To be able to use MySQL from your favorite language, you need an API. The first MySQL version included only C and Perl APIs. Now there are many (see Table 2). With the exception of the Java API, all of these use the C API to communicate with the MySQL server. So, as you can see, MySQL can be used from many popular languages.
When we had gotten a nice working system, we wanted to test it against old versions and against other databases, so we started looking for good benchmarks. We found that most benchmarks (like the TCP ones) represent an SQL server's performance as a single number, often as transactions/second. We regard these to be almost worthless, since comparatively few users run applications that do the same thing as these benchmarks. There is usually no way to determine your application's performance from the numbers given by this type benchmark.
The MySQL benchmarks are designed to show how fast a SQL server is for common operations, such as establishing a connection, performing simple inserts or joining two tables using a key. This also makes it possible to calculate loads on a web site when you know the mix of operations. Of course, you need to actually understand your own application to judge its performance with any database.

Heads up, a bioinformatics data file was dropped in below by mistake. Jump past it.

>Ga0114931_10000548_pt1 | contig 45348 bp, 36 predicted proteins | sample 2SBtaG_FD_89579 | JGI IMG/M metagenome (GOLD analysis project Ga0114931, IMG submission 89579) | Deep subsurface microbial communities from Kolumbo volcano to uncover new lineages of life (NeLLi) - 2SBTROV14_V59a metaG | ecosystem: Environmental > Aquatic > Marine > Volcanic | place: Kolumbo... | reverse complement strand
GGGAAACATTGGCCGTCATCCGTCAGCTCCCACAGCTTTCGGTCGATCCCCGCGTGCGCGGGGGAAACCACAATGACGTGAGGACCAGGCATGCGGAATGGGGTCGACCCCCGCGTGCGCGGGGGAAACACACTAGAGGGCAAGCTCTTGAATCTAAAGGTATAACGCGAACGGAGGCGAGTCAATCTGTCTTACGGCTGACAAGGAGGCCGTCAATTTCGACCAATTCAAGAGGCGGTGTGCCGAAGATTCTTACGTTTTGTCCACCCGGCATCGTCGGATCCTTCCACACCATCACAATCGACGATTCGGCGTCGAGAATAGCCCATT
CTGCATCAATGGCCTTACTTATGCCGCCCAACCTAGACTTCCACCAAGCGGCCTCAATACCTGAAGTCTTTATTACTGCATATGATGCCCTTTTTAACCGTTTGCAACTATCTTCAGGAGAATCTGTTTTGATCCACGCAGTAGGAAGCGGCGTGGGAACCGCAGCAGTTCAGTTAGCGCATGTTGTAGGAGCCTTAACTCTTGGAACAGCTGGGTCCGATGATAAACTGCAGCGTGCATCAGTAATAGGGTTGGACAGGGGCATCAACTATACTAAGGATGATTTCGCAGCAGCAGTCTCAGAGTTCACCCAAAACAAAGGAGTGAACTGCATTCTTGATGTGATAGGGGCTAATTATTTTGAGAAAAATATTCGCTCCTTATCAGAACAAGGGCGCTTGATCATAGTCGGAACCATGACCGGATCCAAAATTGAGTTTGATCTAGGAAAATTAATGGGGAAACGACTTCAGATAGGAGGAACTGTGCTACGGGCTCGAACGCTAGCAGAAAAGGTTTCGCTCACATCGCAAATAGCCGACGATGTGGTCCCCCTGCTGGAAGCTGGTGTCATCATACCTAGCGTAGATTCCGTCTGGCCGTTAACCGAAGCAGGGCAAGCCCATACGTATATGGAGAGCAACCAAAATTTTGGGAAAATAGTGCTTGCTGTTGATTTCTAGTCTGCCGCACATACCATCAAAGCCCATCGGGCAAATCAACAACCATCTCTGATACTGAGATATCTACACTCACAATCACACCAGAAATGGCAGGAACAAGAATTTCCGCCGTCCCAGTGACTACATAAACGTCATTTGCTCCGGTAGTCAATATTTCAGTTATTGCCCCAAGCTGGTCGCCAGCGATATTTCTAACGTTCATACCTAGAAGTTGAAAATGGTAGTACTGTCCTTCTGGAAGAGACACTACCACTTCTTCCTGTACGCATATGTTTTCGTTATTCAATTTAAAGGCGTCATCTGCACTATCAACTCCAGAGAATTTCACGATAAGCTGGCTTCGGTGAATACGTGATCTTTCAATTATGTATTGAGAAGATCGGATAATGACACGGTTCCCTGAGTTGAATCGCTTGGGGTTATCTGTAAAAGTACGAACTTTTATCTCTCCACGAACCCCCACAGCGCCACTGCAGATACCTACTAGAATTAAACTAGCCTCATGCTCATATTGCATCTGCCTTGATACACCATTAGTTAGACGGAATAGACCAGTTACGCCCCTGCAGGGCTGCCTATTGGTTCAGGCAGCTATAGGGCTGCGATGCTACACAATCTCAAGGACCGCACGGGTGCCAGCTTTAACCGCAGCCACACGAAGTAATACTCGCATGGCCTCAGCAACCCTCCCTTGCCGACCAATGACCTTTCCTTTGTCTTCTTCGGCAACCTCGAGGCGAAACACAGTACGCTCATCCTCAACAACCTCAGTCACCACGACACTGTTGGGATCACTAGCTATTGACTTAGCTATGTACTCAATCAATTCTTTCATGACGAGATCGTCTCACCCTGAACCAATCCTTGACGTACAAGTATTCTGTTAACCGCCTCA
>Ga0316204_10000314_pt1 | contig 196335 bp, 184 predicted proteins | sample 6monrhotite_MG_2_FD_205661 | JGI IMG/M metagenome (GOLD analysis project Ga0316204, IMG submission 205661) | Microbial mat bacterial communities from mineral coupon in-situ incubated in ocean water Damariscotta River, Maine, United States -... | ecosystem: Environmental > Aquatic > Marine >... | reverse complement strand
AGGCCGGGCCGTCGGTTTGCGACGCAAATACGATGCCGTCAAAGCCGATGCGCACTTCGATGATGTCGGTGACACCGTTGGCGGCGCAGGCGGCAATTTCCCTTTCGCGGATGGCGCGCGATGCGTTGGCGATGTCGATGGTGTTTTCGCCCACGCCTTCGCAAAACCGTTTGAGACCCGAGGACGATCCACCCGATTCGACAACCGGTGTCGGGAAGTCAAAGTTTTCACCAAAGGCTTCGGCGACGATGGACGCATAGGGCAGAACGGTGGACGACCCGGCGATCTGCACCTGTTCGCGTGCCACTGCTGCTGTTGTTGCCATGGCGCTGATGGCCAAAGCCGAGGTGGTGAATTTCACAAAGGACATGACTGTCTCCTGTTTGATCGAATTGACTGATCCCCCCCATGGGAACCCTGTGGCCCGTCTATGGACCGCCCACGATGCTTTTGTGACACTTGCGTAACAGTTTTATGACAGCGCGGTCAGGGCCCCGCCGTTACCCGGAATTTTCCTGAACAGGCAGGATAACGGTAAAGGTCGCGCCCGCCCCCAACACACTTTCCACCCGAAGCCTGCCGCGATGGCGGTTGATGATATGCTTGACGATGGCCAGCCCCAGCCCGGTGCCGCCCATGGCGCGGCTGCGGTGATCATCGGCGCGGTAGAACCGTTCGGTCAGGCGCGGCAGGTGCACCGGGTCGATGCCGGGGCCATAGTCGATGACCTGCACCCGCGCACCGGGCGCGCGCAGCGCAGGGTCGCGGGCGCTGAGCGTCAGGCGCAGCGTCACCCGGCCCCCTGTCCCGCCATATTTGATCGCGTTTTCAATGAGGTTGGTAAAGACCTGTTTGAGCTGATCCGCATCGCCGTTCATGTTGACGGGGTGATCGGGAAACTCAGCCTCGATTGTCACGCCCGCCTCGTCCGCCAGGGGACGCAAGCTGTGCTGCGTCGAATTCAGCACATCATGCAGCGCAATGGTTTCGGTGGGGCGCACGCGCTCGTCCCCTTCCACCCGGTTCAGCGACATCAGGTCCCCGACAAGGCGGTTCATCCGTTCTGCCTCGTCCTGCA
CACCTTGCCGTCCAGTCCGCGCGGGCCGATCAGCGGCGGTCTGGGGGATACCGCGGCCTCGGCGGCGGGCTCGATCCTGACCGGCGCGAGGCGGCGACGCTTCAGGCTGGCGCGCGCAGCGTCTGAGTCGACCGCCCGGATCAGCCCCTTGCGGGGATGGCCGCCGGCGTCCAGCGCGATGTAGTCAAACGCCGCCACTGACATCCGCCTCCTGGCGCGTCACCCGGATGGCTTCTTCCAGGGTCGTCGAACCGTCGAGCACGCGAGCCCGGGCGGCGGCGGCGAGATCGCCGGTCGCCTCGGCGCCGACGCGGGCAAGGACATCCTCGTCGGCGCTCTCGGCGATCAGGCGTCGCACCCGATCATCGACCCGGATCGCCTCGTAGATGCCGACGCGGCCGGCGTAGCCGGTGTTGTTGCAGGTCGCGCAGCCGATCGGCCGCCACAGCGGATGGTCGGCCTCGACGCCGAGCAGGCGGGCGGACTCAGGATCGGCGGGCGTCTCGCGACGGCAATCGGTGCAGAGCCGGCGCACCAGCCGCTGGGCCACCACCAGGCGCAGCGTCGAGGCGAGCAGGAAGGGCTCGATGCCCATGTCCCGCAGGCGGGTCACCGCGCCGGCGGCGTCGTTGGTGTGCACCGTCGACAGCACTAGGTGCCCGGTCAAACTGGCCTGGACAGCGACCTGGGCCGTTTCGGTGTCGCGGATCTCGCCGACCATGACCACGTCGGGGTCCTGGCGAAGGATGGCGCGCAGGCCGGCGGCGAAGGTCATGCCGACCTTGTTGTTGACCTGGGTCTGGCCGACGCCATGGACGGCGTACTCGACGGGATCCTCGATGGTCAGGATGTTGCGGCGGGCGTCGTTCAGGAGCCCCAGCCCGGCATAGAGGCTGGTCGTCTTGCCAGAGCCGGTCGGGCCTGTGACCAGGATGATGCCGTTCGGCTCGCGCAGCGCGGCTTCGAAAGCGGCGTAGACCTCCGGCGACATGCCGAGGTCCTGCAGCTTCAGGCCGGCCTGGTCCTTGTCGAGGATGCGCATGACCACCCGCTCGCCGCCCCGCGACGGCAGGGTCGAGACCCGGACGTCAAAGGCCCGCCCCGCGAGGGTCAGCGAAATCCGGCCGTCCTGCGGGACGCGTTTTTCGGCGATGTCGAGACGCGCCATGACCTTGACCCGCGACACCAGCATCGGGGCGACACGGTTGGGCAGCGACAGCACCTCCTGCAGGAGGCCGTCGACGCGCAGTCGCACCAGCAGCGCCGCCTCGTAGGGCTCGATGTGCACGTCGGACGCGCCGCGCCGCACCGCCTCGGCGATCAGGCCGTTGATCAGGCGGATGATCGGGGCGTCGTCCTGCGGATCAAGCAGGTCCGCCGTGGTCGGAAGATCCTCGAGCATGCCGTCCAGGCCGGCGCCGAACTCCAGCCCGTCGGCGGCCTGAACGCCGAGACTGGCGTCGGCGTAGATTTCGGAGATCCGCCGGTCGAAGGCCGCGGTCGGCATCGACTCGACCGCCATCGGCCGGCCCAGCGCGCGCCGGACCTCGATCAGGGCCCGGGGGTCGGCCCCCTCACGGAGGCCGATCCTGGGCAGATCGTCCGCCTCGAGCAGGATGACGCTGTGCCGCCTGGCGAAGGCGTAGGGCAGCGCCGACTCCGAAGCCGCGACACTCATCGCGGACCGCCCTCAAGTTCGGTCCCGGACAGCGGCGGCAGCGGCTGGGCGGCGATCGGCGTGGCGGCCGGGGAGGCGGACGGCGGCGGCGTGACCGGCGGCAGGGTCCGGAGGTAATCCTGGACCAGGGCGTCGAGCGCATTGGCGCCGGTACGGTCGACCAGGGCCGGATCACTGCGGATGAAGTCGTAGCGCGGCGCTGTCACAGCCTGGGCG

Over time, we got many requests on the MySQL mailing lists about MySQL's features and how it compares feature-wise with other databases. As Michael (the main developer) didn't want to dig into old inaccurate reference manuals to find this out, he thought of a program that automatically detects what a SQL server has to offer. He also thought it would be a nice test of how stable the MySQL code is when you start to send it “abnormal” queries.
While working with the benchmarks, we needed a list of capabilities for all supported databases. Since doing this by hand was very tedious, we made a tool to do it automatically. While trying early versions of this tool on some different servers, bad things happened—the servers crashed. All this crashing led us to name this tool crash-me. In fact, the only SQL server that has gone through this testing without crashing is Oracle. Of course, all bugs found in MySQL were fixed immediately.